We decided against the use of meaningful icons (like in the preceding study) to avoid biases in the results: If we would have presented meaningful content, such as a warning and the day time, we could not conclude if the driver reacted faster to the warning due to its location or design or because it is more important or urgent than the day time. By using abstract shapes (as also suggested by Yoo, Tsimhoni, Watanabe, Green, & Shah, 1999) we obtained results which can be attributed exclusively to the location. We decided on the color yellow since it was distinguishable from the driving scene and different from the ConTRe task lights.

Overall, 45 stimuli were displayed during each test track. Stimuli appeared or changed every 3 to 5 s, as suggested for the DRT by NHTSA (Ranney et al., 2014). These events are randomly scheduled and distributed over 10 locations. A maximum of 10 stimuli was visible at a time. The locations correspond either to the ones of the participants' personal layout or of the view management concept. To define the precise positions for the one-fits-all layout, we applied the concept to the items and scenes of the first study. For the depths, we either chose the center of the zones or the depth of the augmented objects. The exact locations are depicted in Figures 9 and 10. All stimuli were displayed at the same size, independently of their location and the participants' size values.

Figure 9.

Snapshot of the driver's view during the second study, showing the image for the left and right eye. Participants wear shutter glasses to perceive a 3D scene (shapes with less intense color will be perceived as one shape). Participants had to react to appearing and changing stimuli by pressing buttons on the steering wheel.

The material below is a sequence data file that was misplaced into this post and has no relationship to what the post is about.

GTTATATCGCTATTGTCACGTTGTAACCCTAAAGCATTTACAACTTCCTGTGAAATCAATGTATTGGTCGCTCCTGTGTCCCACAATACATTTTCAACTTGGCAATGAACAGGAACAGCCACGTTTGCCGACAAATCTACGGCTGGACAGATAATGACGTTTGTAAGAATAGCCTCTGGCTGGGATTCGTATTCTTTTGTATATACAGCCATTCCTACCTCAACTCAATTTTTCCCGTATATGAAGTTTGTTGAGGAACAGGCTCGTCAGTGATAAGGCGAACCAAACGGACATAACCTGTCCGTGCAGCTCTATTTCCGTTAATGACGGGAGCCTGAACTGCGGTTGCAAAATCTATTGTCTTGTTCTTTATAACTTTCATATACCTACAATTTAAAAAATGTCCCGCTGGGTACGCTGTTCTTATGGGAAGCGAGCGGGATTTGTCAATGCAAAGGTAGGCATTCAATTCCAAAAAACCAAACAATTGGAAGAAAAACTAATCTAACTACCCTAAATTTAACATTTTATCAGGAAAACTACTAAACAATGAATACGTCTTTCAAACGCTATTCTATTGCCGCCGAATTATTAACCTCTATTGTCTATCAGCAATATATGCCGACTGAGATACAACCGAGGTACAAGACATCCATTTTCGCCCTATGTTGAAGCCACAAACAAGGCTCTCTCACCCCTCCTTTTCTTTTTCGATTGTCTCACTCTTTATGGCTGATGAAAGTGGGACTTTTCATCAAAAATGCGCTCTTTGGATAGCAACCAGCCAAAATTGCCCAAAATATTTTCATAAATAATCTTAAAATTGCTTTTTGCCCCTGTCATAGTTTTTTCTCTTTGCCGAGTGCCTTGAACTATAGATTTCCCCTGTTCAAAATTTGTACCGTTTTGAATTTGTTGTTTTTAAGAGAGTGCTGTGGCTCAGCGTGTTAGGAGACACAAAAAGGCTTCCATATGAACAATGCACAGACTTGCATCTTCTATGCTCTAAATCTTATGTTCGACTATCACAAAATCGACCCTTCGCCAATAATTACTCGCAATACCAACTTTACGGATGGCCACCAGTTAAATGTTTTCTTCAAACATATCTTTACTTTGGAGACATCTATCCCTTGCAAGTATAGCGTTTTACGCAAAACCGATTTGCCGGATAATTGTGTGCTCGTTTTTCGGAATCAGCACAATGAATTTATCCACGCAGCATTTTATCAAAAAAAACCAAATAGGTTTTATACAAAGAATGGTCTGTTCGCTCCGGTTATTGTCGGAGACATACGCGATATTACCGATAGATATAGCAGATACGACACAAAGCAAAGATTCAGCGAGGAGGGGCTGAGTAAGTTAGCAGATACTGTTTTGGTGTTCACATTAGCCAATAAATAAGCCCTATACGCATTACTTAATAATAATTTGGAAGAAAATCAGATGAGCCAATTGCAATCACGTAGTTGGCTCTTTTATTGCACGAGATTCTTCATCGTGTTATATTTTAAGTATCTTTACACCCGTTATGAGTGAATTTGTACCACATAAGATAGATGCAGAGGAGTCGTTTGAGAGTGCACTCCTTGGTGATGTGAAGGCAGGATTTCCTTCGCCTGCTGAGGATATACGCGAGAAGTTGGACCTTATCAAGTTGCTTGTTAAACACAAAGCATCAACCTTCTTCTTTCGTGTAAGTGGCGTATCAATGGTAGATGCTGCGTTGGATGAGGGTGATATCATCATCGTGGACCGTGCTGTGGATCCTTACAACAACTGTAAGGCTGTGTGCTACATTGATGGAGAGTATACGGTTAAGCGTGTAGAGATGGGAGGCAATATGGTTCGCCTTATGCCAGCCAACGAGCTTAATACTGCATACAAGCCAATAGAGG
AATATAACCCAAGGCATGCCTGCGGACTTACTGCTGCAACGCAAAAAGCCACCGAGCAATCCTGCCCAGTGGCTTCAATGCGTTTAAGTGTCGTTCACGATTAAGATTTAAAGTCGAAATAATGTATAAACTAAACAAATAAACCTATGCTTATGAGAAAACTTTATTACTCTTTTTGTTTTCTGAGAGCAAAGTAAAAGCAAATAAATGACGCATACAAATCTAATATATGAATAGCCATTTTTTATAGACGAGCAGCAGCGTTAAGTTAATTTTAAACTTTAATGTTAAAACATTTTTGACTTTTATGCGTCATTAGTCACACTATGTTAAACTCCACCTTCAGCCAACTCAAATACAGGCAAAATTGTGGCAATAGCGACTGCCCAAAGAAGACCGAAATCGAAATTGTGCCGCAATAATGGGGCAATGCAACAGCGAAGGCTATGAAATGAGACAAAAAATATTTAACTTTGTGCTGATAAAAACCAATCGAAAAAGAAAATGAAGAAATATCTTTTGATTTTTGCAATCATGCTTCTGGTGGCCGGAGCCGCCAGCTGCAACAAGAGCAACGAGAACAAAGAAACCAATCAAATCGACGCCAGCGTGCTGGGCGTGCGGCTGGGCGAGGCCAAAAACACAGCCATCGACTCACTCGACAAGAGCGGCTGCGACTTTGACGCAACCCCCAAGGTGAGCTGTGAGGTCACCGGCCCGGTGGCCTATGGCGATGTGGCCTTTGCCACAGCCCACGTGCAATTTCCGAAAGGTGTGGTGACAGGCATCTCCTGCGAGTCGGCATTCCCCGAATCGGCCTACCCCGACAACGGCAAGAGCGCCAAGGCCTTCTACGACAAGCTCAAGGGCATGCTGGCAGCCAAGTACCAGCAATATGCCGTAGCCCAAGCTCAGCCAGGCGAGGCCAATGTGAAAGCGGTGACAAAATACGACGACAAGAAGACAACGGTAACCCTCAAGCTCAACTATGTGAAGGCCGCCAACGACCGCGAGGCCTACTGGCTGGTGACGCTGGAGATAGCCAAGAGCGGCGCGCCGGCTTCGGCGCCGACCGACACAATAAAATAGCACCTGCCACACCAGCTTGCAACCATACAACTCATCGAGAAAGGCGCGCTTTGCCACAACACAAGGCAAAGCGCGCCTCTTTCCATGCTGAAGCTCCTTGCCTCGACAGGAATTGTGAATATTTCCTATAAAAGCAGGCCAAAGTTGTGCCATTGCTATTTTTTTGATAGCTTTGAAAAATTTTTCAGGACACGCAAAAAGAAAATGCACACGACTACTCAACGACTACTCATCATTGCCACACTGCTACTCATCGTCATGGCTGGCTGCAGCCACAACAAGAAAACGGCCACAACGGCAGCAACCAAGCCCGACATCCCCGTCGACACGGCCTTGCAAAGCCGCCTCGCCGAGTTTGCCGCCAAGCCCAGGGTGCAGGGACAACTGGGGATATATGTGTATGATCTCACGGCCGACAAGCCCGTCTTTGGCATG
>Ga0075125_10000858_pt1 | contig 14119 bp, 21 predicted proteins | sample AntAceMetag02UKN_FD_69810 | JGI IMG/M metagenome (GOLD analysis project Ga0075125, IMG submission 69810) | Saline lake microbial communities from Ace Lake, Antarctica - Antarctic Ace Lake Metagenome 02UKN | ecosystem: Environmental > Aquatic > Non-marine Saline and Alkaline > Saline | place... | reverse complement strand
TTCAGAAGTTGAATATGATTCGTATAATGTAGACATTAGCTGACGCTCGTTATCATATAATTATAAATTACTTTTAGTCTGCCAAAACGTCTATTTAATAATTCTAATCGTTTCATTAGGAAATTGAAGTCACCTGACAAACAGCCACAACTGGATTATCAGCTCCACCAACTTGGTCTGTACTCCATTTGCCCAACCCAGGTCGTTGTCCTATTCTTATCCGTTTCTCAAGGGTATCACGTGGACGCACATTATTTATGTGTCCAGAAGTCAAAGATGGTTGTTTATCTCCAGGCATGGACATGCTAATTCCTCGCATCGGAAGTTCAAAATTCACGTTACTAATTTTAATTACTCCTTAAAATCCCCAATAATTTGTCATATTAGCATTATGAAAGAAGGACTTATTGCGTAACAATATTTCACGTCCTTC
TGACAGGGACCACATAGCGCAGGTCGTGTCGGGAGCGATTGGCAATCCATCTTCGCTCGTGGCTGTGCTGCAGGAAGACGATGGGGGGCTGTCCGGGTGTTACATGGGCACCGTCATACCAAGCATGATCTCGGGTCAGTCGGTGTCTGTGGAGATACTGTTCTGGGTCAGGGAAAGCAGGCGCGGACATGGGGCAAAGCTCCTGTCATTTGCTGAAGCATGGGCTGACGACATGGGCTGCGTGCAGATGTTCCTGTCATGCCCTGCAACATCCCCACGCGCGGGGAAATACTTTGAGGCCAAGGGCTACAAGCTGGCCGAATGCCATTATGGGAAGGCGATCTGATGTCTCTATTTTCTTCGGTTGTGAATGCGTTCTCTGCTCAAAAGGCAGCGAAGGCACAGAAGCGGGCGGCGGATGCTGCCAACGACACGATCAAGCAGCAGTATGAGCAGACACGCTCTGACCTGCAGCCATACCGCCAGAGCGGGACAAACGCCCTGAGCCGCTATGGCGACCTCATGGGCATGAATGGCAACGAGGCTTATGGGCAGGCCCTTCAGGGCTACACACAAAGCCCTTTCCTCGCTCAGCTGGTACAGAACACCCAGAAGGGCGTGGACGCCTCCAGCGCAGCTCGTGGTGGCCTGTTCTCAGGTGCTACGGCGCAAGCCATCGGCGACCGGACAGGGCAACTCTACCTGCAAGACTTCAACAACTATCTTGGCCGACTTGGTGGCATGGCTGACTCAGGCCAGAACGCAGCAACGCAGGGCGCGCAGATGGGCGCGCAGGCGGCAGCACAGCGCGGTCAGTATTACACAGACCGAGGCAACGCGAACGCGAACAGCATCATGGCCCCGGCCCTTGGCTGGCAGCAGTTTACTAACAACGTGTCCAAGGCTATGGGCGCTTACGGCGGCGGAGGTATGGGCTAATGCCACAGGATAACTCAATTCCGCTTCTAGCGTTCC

Figure 9.

Snapshot of the driver's view during the second study, showing the image for the left and right eye. Participants wear shutter glasses to perceive a 3D scene (shapes with less intense color will be perceived as one shape). Participants had to react to appearing and changing stimuli by pressing buttons on the steering wheel.

Figure 10.

Example information layout according to the one-fits-all concept (Häuslschmid, Shou, O'Donovan, Burnett, & Butz, 2016). Content is primarily placed above and below the areas relevant for driving, a part of the only temporarily visible textual content.

Figure 10.

Example information layout according to the one-fits-all concept (Häuslschmid, Shou, O'Donovan, Burnett, & Butz, 2016). Content is primarily placed above and below the areas relevant for driving, a part of the only temporarily visible textual content.

### 7.2 Participants

We invited all participants who completed the first study. From the 14 volunteers, we recruited 2 participants for the pilot study and the remaining 12 participants (4 female, 8 male) with a mean age of 23 years (SD = 3.4) and a driving experience of 5.4 years (SD = 3.3) for the main study. The participation was voluntary at all times and subjects were compensated with vouchers.

### 7.3 Materials

We used the same VR situation room and driving setup as in the first study. The steering wheel and the pedals were now used for the driving task and adjusted to feel natural to the experimenters. All data was logged in 100 ms intervals in JSON files. To record the driving videos we mounted the Nokia OZO camera on the hood of a Nissan Pathfinder. We recorded the stereoscopic surround footage on a freeway at a speed of approximately 60 mph. We rendered the videos with a resolution of $2000×2000$ px at 20 fps. This reduced the perceived speed of the car to 40 mph but guaranteed a smooth playback of the video on the available hardware.